Tuesday, November 25, 2014

Insurance model 'scandalously dishonest,' says FAIR

As debate over Bill 15 continues at Queen’s Park, one accident victims’ group is advocating that the Colorado Model of Assessors be adopted.

“The Colorado Model of Assessors just might move Ontario’s insurance industry from a scandalously dishonest and bullying business model to a more functioning system,” says Rhona DesRoches, the board chair for the fair association of victims for accident insurance reform (FAIR). “If you reward Ontario’s insurers existing bad behaviour by making it less costly to behave badly we will not be further ahead and the life of accident victims will be even more stressful and harmful.”

Describing the Colorado model as a “highly successful and cost saving program,” DesRoches has been at the sharp edge of the sword slamming Bill 15 for what her association describes as the first step towards insurers becoming less accountable and less willing to honour contracts with auto accident victims.

“While we are sure that is not the legislator’s intent, it certainly will be the result of passing Bill 15,” says DesRoches. “Insurers will be less likely to stand behind their contracts and victims will be further victimized and marginalized without fair access to our courts – everything Ontario’s insurers need to increase profits.”

DesRoches specifically took aim at testimony from an Aviva representative who recently spoke at the Bill 15 hearings.

“Legislators heard from the Aviva representative at the hearings on Bill 15. Most shocking is the fact that any insurer is paying out such substantial sums for defending against claims, 44 million dollars in just 2013 alone,” says DesRoches. “This is just one insurance company paying an average of $7,719.30 in legal defence costs per claim - well above the average amount paid to claimants in 2013.

“So is there a cure for this dysfunctional and bullying insurance system we have? We don’t know but we think that holding insurers accountable when claims are wrongfully denied and cleaning up the medical opinions (on which the denial is based) would be a positive first step.”

DesRoches cited an HCDB (Health Claims Data Base) report where insurers paid out an average of $4,745 ($3,934 - $5,557) to injured MVA victims in 2013.

“The amount paid to victims in the first 6 months of 2014 was a mere $1,790 per claim,” she says, “meaning that the legal defence costs are now four times as much as the value of what a claimant gets from their insurer.”

The Colorado Model

The Colorado model was created in 1996 in response to what that state saw as a perception that the claims process was biased.

The new program – under Colorado’s no fault law – provides the exclusive mechanism for resolving disputes over the reasonableness, necessity and relatedness of treatment following MVAs. The program (the Personal Injury Protection [PIP] Examination Program) makes available a group of licensed health care providers, experienced in the treatment of MVA issues and actively engaged in clinical practice, who have not earned more than half their income or spent more than half their professional time performing IMEs, to examine patients when a dispute with the insurance company arises.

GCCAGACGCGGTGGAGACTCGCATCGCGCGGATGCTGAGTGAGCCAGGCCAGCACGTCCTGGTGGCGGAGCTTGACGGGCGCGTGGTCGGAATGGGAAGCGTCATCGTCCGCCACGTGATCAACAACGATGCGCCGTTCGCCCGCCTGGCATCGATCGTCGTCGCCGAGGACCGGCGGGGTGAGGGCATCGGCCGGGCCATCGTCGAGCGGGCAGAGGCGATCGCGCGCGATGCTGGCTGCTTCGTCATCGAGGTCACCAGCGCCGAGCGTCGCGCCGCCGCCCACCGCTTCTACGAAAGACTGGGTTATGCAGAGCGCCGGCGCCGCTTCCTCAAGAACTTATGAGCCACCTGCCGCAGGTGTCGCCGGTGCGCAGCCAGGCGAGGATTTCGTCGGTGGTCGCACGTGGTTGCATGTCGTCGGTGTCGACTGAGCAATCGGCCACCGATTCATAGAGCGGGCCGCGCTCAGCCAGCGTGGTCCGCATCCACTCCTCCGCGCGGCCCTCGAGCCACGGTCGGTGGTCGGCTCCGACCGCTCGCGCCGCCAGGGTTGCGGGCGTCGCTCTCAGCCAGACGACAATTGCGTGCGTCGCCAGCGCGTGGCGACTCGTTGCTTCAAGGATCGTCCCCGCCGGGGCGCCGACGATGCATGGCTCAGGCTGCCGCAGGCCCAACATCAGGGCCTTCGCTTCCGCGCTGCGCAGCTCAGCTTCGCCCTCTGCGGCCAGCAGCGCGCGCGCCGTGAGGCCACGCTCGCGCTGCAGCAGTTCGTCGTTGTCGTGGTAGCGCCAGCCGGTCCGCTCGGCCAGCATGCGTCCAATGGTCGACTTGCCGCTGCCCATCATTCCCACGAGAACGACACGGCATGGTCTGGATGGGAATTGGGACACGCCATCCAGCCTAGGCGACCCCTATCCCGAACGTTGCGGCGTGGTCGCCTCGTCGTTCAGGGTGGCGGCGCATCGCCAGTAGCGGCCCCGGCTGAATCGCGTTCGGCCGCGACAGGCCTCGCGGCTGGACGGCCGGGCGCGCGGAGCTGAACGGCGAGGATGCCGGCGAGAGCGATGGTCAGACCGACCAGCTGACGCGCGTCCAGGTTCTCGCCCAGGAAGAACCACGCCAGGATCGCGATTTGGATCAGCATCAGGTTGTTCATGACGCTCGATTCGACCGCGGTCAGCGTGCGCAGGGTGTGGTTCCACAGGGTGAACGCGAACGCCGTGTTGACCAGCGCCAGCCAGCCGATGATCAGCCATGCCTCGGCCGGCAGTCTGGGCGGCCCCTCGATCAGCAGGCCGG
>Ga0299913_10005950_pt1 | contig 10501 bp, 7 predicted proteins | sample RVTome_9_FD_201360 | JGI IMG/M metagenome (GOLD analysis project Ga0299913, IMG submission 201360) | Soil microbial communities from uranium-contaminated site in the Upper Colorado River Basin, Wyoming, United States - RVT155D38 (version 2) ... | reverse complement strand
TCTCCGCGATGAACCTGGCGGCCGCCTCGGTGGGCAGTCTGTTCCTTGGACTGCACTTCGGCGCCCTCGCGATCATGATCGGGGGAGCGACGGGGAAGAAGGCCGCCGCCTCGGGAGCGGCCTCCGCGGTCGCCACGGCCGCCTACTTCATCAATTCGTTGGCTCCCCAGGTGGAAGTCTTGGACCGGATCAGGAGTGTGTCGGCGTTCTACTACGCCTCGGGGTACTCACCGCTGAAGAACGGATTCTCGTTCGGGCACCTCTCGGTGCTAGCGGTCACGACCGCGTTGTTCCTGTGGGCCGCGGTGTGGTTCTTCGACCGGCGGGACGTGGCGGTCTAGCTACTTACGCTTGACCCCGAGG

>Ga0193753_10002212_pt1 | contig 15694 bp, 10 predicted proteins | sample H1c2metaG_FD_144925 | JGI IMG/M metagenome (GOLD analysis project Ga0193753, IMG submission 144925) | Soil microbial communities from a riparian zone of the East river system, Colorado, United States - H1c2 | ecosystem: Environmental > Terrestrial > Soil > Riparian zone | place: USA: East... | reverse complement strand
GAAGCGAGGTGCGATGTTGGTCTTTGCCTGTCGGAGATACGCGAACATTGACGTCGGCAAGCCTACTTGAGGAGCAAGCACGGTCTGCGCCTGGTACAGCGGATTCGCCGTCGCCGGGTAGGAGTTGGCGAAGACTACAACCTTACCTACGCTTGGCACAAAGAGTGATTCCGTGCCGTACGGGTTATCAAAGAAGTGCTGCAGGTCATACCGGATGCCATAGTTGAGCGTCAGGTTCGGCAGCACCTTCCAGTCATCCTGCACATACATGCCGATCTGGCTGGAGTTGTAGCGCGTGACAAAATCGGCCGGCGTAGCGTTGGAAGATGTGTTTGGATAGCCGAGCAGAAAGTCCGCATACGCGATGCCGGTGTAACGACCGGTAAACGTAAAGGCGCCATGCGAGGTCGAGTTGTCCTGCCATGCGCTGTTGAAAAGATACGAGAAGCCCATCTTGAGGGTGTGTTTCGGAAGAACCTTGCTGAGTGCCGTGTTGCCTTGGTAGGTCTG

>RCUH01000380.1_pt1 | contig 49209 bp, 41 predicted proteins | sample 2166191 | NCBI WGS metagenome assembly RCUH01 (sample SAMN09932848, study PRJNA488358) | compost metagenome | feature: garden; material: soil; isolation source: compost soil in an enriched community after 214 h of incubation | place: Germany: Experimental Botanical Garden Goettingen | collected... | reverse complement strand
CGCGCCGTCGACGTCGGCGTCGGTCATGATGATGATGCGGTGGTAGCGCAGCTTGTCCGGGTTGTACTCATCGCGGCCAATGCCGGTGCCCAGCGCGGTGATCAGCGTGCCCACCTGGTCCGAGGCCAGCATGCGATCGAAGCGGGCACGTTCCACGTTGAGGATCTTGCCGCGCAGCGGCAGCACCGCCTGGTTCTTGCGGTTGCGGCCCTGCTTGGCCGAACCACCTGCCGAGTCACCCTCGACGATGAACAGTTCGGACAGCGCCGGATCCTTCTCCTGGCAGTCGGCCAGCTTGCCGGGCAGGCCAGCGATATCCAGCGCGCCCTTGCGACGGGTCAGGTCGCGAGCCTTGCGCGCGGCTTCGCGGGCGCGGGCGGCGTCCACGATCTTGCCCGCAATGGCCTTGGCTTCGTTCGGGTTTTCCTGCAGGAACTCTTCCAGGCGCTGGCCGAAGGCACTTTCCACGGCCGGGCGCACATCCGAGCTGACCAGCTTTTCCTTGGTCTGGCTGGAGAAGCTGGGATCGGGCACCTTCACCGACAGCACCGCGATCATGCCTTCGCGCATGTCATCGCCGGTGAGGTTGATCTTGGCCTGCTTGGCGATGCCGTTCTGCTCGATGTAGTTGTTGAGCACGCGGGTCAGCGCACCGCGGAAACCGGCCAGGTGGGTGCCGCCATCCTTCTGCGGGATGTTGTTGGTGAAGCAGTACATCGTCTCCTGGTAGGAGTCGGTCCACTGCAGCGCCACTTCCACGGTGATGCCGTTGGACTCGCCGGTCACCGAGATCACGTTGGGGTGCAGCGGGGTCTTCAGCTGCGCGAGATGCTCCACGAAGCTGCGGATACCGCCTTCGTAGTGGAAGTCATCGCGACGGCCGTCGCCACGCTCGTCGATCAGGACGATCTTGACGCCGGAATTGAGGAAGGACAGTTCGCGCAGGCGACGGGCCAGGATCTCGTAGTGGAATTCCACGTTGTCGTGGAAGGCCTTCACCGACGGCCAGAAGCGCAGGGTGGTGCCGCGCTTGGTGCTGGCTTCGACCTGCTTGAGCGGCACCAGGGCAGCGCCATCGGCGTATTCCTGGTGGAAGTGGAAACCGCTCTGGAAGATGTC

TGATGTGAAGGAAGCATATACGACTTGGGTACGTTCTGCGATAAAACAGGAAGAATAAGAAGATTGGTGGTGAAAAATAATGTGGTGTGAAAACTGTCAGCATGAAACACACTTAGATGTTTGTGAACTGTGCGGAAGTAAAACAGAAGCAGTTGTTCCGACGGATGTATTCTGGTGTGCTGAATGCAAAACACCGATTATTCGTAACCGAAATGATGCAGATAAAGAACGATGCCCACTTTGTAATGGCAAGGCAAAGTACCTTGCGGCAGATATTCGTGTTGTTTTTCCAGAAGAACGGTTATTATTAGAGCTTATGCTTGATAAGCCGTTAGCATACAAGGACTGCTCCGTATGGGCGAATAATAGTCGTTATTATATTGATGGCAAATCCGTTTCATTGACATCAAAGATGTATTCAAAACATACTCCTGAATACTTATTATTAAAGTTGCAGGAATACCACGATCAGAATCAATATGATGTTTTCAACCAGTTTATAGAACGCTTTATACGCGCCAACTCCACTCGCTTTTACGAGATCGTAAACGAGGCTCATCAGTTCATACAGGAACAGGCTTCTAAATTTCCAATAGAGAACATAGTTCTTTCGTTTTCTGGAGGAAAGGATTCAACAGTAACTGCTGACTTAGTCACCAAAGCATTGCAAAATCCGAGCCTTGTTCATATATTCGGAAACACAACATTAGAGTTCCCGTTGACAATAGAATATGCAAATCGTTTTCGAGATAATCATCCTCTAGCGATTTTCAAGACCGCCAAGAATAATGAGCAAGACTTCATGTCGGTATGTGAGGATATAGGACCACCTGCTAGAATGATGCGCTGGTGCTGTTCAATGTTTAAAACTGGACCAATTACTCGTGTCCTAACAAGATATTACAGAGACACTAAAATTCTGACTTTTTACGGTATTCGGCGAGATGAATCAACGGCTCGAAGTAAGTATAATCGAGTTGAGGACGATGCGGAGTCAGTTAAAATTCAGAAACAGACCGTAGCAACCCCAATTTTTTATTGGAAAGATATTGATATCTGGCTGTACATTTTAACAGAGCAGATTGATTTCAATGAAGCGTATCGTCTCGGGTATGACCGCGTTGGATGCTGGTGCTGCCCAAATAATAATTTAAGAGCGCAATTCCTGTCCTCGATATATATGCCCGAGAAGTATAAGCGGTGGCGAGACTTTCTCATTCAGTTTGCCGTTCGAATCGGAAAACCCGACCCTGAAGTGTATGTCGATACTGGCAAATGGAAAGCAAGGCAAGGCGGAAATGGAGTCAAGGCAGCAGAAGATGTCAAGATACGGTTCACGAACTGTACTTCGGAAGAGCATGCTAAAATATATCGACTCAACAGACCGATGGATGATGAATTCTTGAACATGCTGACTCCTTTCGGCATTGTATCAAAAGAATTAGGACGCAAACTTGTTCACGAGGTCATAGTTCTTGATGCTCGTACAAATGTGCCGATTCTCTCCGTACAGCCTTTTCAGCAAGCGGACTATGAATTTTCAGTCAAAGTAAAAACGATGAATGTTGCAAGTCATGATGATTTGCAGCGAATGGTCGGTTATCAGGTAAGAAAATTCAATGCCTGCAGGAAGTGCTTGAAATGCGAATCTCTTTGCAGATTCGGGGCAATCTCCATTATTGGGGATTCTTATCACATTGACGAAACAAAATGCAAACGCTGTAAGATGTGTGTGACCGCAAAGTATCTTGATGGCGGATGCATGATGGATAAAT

When a dispute arises and an examination is requested, a list of five qualified practitioners in the same specialty as the treating doctor whose opinion or bills are disputed is prepared and within five days of the request sent to the party disputing the claim (usually the insurance company, but maybe the patient in the case that there was a dispute over an earlier IME). If neither side can agree on one person from the list to conduct the examination, the insurer and the patient each strike two names and the remaining practitioner performs the examination.

The examiner is required to address in a written report the issues in dispute, and the insurer is required to pay the benefits if the examiner agrees with the previous treatment rendered or with the medical conclusions of the treating doctor. If either party is dissatisfied with the findings, that party may request and pay for a second IME under the same procedures of selection.

In this case, the conclusions of two of the three practitioners (the two examiners and the treating provider) are binding, and the examiner must physically examine the patient and review the records, which must be supplied by the insurance company; and the patient may augment the records as necessary.

The requesting party is obligated to pay the examiner’s fees, DesRoches points out.

The whole process is designed to be completed within 45 days of when the insurer initially disputes the claim.

The problem with Bill 15 – and will only encourage insurers to dispute more claims, says Desroches – is that the Prejudgment Interest will be reduced to 1.3 per cent.

“There needs to be more accountability, not less,” she says. “Without anything to discourage them, insurers will be incentivized to systematically deny claims through the use of partisan medical reports prepared by their preferred medico-legal ‘expert’ assessors to deflate a claim.

“All because, for some unknown reason, it’s generally believed that honest and unbiased medical assessments of accident victims is a bad thing,” says DesRoches.

Source: http://www.insurancebusiness.ca/news/insurance-model-scandalously-dishonest-says-fair-185489.aspx?p=3

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